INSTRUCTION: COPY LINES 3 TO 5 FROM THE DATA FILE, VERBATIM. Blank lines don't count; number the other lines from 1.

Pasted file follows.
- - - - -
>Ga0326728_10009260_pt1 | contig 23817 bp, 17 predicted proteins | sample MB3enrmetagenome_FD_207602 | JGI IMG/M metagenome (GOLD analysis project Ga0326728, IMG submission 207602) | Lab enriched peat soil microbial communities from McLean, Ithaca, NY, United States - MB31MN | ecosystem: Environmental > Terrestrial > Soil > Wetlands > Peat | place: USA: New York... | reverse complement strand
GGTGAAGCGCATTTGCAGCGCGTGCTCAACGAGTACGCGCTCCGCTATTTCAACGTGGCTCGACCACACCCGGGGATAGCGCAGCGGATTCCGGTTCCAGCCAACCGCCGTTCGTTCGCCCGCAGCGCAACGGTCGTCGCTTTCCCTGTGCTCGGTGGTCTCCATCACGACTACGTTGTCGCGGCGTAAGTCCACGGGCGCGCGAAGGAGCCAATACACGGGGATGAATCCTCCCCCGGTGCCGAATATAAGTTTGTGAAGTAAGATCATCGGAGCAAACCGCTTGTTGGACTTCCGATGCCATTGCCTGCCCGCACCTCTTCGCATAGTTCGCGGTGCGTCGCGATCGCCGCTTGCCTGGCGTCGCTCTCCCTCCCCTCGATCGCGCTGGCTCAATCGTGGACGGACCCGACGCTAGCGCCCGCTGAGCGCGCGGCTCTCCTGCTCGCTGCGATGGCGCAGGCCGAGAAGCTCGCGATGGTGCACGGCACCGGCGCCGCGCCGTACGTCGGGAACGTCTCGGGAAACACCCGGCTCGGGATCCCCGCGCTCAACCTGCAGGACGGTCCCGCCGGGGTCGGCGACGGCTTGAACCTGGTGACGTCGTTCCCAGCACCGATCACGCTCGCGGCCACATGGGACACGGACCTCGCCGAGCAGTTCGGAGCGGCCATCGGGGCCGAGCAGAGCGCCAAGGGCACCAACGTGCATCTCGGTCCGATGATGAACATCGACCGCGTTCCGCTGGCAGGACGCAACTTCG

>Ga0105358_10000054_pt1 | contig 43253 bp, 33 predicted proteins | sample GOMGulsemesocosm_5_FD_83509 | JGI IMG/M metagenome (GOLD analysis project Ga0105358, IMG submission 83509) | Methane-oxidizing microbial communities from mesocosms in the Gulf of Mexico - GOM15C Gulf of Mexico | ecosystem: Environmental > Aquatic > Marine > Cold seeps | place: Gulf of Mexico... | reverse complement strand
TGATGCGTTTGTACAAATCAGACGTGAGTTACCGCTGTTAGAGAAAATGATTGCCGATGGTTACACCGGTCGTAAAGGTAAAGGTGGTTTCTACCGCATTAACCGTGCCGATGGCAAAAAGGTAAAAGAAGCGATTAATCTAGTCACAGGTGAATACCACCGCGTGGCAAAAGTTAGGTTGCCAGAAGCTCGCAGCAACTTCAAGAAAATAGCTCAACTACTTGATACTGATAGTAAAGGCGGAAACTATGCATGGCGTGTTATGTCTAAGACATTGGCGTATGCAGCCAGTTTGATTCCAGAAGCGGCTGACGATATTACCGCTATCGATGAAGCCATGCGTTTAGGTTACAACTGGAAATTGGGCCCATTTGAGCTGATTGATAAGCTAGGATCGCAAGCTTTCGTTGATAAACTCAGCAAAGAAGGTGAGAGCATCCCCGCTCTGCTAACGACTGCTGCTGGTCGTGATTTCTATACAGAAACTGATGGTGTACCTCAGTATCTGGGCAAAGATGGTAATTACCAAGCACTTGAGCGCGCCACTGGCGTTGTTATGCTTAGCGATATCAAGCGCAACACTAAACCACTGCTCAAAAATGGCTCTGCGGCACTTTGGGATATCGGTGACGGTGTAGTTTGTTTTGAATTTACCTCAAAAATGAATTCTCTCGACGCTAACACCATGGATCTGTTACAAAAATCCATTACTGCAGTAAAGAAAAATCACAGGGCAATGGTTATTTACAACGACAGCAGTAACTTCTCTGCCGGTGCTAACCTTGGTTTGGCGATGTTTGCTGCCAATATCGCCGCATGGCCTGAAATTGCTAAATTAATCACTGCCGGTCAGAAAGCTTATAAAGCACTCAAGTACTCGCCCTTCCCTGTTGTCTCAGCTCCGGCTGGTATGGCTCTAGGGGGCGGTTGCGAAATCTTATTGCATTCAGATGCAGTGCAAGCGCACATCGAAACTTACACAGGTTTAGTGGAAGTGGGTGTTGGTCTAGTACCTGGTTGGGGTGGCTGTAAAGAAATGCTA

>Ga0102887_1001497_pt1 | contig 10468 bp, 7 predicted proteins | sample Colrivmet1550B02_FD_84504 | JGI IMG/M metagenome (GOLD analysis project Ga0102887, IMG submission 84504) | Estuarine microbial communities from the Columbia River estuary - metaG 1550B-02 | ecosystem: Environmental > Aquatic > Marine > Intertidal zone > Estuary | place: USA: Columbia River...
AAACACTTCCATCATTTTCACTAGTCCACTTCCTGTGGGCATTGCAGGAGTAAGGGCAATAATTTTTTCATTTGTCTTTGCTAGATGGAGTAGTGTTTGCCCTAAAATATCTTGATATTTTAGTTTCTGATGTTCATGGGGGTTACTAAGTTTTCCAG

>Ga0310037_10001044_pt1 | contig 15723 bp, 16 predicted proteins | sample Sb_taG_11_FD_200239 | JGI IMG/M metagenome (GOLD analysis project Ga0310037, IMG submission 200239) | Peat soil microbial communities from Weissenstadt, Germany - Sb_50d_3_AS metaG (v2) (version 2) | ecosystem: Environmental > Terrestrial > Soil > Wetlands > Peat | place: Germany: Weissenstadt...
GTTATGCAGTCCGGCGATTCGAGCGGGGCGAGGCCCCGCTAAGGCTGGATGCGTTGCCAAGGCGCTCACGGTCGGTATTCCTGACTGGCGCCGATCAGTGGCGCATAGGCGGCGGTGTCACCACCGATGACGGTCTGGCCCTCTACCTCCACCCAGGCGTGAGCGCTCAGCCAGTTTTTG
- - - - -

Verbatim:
>Ga0105358_10000054_pt1 | contig 43253 bp, 33 predicted proteins | sample GOMGulsemesocosm_5_FD_83509 | JGI IMG/M metagenome (GOLD analysis project Ga0105358, IMG submission 83509) | Methane-oxidizing microbial communities from mesocosms in the Gulf of Mexico - GOM15C Gulf of Mexico | ecosystem: Environmental > Aquatic > Marine > Cold seeps | place: Gulf of Mexico... | reverse complement strand
TGATGCGTTTGTACAAATCAGACGTGAGTTACCGCTGTTAGAGAAAATGATTGCCGATGGTTACACCGGTCGTAAAGGTAAAGGTGGTTTCTACCGCATTAACCGTGCCGATGGCAAAAAGGTAAAAGAAGCGATTAATCTAGTCACAGGTGAATACCACCGCGTGGCAAAAGTTAGGTTGCCAGAAGCTCGCAGCAACTTCAAGAAAATAGCTCAACTACTTGATACTGATAGTAAAGGCGGAAACTATGCATGGCGTGTTATGTCTAAGACATTGGCGTATGCAGCCAGTTTGATTCCAGAAGCGGCTGACGATATTACCGCTATCGATGAAGCCATGCGTTTAGGTTACAACTGGAAATTGGGCCCATTTGAGCTGATTGATAAGCTAGGATCGCAAGCTTTCGTTGATAAACTCAGCAAAGAAGGTGAGAGCATCCCCGCTCTGCTAACGACTGCTGCTGGTCGTGATTTCTATACAGAAACTGATGGTGTACCTCAGTATCTGGGCAAAGATGGTAATTACCAAGCACTTGAGCGCGCCACTGGCGTTGTTATGCTTAGCGATATCAAGCGCAACACTAAACCACTGCTCAAAAATGGCTCTGCGGCACTTTGGGATATCGGTGACGGTGTAGTTTGTTTTGAATTTACCTCAAAAATGAATTCTCTCGACGCTAACACCATGGATCTGTTACAAAAATCCATTACTGCAGTAAAGAAAAATCACAGGGCAATGGTTATTTACAACGACAGCAGTAACTTCTCTGCCGGTGCTAACCTTGGTTTGGCGATGTTTGCTGCCAATATCGCCGCATGGCCTGAAATTGCTAAATTAATCACTGCCGGTCAGAAAGCTTATAAAGCACTCAAGTACTCGCCCTTCCCTGTTGTCTCAGCTCCGGCTGGTATGGCTCTAGGGGGCGGTTGCGAAATCTTATTGCATTCAGATGCAGTGCAAGCGCACATCGAAACTTACACAGGTTTAGTGGAAGTGGGTGTTGGTCTAGTACCTGGTTGGGGTGGCTGTAAAGAAATGCTA

>Ga0102887_1001497_pt1 | contig 10468 bp, 7 predicted proteins | sample Colrivmet1550B02_FD_84504 | JGI IMG/M metagenome (GOLD analysis project Ga0102887, IMG submission 84504) | Estuarine microbial communities from the Columbia River estuary - metaG 1550B-02 | ecosystem: Environmental > Aquatic > Marine > Intertidal zone > Estuary | place: USA: Columbia River...